I agree with Mr Tad I have read from many sources that the Antec NSK2480 + Scythe Mini Ninja are ideal choices.

The case also 380W Earthwatts 80%+ Eff PSU. Granted it probably isn't as quite as other PSUs but it will help keep the price down

I believe the NSK2400 was developed with help from silentpcreview to buid the best possible HTPC case.
BLC 28th October 2009, 11:10 Quote
Quote:
Originally Posted by Chris P
I'm still waiting for more information on this case:

http://www.halcyonworks.com/

Both models look stunning (they are more or less the same, just different dimensions)!

They do look rather nice indeed, especially in black - I never fell for the "I must have all my A/V equipment in silver!" style. Though I'll bet they will come with a pretty stiff price tag!
Paddy 28th October 2009, 12:49 Quote
I've been reading this quite closely as I am currently looking to upgrade my HTPC. I have to agree with quite a few of the posts especially regarding XBMC and HD size. After trying a large selection of media front ends I found that XBMC is the most compatible (plays most media types) and easiest to operate of the lot. Running a stripped down version of Linux with XBMC works like a dream.

As most people suggested your media will probably be stored externally, so i wouldn't recomend a SSD due to price. Most recent hard drives are silent enough to not be heard above the fan noise. Personally I've not had much luck with networking (wireless always a bit flaky) so I would recomend a good external hard disk to enable easy connection to multiple pc's for transfering/backup and sharing that way.

No one has yet mentioned a Shuttle PC, does anyone still use these or are they not as popular anymore?

The best item to purchase for any media centre has to be a good remote control for your pc. ATI remote wonders can be had from ebay for only a couple of quid and work perfectly. Radio based rather than IR makes them work even without direct sight!

I'd also recomend getting a gfx card with s-video/composite out for those who haven't upgraded to a HD TV!
Chris P 28th October 2009, 12:51 Quote
Quote:
Originally Posted by Ross1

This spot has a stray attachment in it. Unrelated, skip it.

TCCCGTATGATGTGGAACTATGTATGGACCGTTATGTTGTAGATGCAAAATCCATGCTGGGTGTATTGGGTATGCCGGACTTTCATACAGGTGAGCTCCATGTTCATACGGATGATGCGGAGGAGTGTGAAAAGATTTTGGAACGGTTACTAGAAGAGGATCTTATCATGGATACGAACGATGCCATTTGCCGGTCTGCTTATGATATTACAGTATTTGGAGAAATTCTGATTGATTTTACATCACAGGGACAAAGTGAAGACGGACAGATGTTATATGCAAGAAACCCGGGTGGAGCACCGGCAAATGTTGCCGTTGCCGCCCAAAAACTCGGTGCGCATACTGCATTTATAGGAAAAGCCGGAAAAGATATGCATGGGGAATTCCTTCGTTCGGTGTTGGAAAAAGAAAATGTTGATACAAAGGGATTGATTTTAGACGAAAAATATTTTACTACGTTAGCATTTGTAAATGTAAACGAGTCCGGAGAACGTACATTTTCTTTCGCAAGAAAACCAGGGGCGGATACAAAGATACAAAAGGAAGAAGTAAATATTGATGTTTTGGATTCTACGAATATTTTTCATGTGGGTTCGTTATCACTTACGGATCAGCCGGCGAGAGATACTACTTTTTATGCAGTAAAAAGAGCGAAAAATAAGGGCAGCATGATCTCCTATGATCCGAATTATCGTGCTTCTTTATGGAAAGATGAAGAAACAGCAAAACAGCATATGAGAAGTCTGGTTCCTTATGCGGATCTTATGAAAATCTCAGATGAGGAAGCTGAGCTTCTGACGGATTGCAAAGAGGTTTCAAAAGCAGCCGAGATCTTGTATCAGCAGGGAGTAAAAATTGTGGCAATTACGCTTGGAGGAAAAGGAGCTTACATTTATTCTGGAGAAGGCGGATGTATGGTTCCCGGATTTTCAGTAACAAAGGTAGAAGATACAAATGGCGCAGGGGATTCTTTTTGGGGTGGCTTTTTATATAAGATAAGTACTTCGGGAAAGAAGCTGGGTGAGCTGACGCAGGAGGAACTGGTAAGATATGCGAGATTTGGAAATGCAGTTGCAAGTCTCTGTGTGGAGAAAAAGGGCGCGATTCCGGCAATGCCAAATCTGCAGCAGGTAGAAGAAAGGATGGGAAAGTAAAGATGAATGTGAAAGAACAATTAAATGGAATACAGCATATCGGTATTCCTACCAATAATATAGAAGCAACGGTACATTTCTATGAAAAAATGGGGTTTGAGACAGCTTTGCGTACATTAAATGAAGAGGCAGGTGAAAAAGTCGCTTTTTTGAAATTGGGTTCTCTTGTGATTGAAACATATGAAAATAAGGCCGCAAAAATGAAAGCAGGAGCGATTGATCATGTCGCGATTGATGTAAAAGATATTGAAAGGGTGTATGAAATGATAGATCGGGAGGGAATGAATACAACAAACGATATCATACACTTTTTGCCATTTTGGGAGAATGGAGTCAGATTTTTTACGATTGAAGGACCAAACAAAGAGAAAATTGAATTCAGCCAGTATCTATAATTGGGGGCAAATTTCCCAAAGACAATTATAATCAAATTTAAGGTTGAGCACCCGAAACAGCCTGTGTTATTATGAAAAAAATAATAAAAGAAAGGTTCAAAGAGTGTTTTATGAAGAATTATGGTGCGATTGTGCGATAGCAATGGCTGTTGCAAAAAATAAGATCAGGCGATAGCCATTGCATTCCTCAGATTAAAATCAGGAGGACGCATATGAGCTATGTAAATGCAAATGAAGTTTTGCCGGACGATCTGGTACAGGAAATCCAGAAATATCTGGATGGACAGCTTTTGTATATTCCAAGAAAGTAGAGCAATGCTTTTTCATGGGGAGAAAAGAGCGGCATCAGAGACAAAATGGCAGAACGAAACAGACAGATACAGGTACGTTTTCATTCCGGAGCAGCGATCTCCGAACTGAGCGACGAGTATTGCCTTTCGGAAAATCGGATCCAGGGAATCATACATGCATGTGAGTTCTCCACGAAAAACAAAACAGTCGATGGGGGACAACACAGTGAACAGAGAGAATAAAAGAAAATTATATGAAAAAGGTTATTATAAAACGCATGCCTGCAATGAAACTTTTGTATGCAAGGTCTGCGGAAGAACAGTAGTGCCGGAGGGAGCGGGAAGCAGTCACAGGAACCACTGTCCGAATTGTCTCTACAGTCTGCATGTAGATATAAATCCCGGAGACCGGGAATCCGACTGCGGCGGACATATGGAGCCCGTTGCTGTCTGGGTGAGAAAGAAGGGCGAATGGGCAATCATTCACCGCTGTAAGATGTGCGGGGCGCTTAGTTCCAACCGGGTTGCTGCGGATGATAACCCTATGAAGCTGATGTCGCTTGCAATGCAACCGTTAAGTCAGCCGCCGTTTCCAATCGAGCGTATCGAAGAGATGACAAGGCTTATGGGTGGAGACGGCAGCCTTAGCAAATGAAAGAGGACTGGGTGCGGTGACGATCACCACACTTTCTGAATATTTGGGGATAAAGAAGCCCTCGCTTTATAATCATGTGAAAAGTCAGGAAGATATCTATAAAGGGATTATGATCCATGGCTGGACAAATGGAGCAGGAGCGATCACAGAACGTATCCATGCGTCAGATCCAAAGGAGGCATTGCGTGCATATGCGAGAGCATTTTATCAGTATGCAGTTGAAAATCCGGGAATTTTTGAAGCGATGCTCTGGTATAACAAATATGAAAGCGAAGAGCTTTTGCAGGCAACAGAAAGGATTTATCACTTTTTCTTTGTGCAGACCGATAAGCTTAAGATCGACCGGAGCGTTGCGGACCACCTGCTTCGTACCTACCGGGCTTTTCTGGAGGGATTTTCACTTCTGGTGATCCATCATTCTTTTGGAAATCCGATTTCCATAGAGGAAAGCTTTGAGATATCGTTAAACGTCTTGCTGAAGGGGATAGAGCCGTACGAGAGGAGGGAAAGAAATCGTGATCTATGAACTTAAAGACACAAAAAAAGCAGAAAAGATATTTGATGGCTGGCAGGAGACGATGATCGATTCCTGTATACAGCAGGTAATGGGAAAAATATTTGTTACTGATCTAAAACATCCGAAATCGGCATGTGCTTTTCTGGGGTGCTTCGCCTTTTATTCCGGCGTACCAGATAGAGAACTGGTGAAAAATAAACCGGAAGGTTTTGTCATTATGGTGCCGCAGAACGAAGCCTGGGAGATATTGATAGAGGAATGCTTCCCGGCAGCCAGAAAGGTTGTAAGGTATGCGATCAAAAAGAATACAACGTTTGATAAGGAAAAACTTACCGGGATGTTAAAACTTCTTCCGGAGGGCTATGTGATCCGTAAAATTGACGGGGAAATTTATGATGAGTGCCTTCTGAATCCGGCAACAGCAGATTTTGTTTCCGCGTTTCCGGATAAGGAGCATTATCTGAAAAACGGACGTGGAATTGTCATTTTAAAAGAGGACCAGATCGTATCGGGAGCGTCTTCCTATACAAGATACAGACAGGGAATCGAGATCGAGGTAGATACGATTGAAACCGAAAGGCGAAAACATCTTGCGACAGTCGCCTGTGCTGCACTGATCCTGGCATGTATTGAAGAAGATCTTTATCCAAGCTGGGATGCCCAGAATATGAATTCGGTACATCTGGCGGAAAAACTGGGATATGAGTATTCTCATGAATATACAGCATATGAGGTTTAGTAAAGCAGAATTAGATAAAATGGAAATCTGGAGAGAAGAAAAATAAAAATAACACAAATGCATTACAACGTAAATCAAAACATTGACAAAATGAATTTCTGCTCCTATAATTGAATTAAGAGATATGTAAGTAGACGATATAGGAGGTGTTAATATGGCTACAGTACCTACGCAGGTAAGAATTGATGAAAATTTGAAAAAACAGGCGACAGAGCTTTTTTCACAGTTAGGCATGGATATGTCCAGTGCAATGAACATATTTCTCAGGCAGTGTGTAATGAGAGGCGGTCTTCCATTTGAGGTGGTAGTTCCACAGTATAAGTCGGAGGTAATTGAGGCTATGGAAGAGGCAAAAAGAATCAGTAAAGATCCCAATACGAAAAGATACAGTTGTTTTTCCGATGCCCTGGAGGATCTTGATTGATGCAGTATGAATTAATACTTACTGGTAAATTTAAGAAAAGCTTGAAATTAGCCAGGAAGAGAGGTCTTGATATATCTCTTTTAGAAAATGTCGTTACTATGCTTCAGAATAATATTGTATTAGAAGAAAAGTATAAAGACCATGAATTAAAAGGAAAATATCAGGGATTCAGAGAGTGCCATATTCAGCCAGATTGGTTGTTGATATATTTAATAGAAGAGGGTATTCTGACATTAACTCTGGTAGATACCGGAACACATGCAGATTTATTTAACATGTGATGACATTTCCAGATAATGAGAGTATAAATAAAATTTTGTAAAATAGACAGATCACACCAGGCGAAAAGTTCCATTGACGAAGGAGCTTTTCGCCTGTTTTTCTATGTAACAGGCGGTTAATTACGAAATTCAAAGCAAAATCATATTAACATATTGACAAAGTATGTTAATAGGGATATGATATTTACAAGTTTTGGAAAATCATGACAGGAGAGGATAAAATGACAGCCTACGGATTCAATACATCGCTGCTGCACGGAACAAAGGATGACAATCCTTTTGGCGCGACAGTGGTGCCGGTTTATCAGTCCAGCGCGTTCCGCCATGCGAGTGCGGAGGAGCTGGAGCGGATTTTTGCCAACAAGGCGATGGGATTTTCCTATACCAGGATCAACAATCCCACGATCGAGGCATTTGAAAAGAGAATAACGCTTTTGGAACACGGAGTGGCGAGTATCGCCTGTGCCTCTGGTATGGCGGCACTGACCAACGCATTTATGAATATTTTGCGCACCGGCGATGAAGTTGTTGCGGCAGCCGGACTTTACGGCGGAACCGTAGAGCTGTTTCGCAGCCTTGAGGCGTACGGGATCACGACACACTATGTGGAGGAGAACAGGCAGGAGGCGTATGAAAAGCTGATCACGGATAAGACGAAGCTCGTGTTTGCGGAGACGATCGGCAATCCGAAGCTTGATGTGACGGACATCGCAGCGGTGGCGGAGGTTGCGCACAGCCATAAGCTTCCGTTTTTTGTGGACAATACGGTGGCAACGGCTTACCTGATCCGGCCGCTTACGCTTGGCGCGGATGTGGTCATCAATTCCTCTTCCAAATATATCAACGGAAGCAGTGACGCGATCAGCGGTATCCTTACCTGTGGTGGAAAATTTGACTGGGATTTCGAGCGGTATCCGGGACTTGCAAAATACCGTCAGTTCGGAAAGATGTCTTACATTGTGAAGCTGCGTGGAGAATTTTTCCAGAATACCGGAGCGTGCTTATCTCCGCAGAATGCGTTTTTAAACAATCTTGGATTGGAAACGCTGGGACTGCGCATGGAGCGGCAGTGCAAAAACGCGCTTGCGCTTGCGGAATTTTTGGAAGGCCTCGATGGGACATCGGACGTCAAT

pointless to get an SSD, htpc is about having a small form factor case with lots of storage for your videos + recorded tv, and obviously a tv tuner. in terms of performance, an SSD is simply not needed. the 'hard drives make lots of noise' does not have to apply anymore. decent case mounting and generally quieter drives make them inaudible.

You don't need a massive disk in your HTPC, just something like a NAS or windows home server - like Paddy said though, it's has to be on a wired network! Having an SSD in your htpc will also make it snappier on boot (nobody wants to sit around waiting for their TV to load...), and snappier in your chosen interface.
davefelcher 28th October 2009, 13:04 Quote
"I'd also recomend getting a gfx card with s-video/composite out for those who haven't upgraded to a HD TV!" - If you have a CRT TV I'd knock the media centre idea on the head. It looks awful and the text isn't readable. It does make for a good 'new TV' excuse though.

"You don't need a massive disk in your HTPC, just something like a NAS or windows home server. Having an SSD in your htpc will also make it snappier on boot (nobody wants to sit around waiting for their TV to load...), and snappier in your chosen interface." - Why turn it off? Use sleep mode. It'll wake up to record TV still and go back to sleep when finished. Or you could leave it awake and use it as a media server so you don't need a separate server or NAS box.
sandys 28th October 2009, 13:11 Quote
Quote:
Originally Posted by Chris P
You don't need a massive disk in your HTPC, just something like a NAS or windows home server - like Paddy said though, it's has to be on a wired network! Having an SSD in your htpc will also make it snappier on boot (nobody wants to sit around waiting for their TV to load...), and snappier in your chosen interface.

Don't quite understand why people want to rely on a NAS, the mediaPC can be your NAS, webserver, whatever, blimey a loaded up 2 disk synology takes 30w, my HTPC not doing a great deal (bit of recording) sits at 45-50w, why would I want to have both running when one machine can do the whole job and cut my daily power consumption.

Never had disk performance issues, no interference with recordings etc, this HTPC could be the central hub. Ok I might not see full network interface performance, but never felt the need for a NAS, I've toyed with the idea as a gadget, Perhaps your doing it for noise or something but I never hear disc thrashing, I'm running XP though which I guess doesn't do any fancy indexing etc.
Chris P 28th October 2009, 13:31 Quote
Wow, that was more controversial than I thought it would be :D

I suppose it all depends on the the uses of your HTPC and other devices around the house. If your simply watching, recording tv, storing music, etc - then the most logical solution is to whack a 2TB drive in to your media box and, if required create shares, or in the case of win7 attach it to your homegroup.

I jumped to a NAS / WHS really because I use it for many more purposes than for the media centre PC - I also store a lot of films (totalling approx 1.5TB now and still growing), I don't really want to end up with 2 or more HDDs in a small enclosure in my living room.
sandys 28th October 2009, 13:44 Quote
fair enough, I've only got 1TB which I only half fill but then as I've bought DVD/Bluray and have the discs which need to be stored in the house there is not much point in my mind in having them on a fileserver, course it does mean I have to get off my arse and put in disc in when I want to watch one, sure i'm a fat git but even I'm not that lazy to got to the effort of transferring them all, Bluray are a bit big too.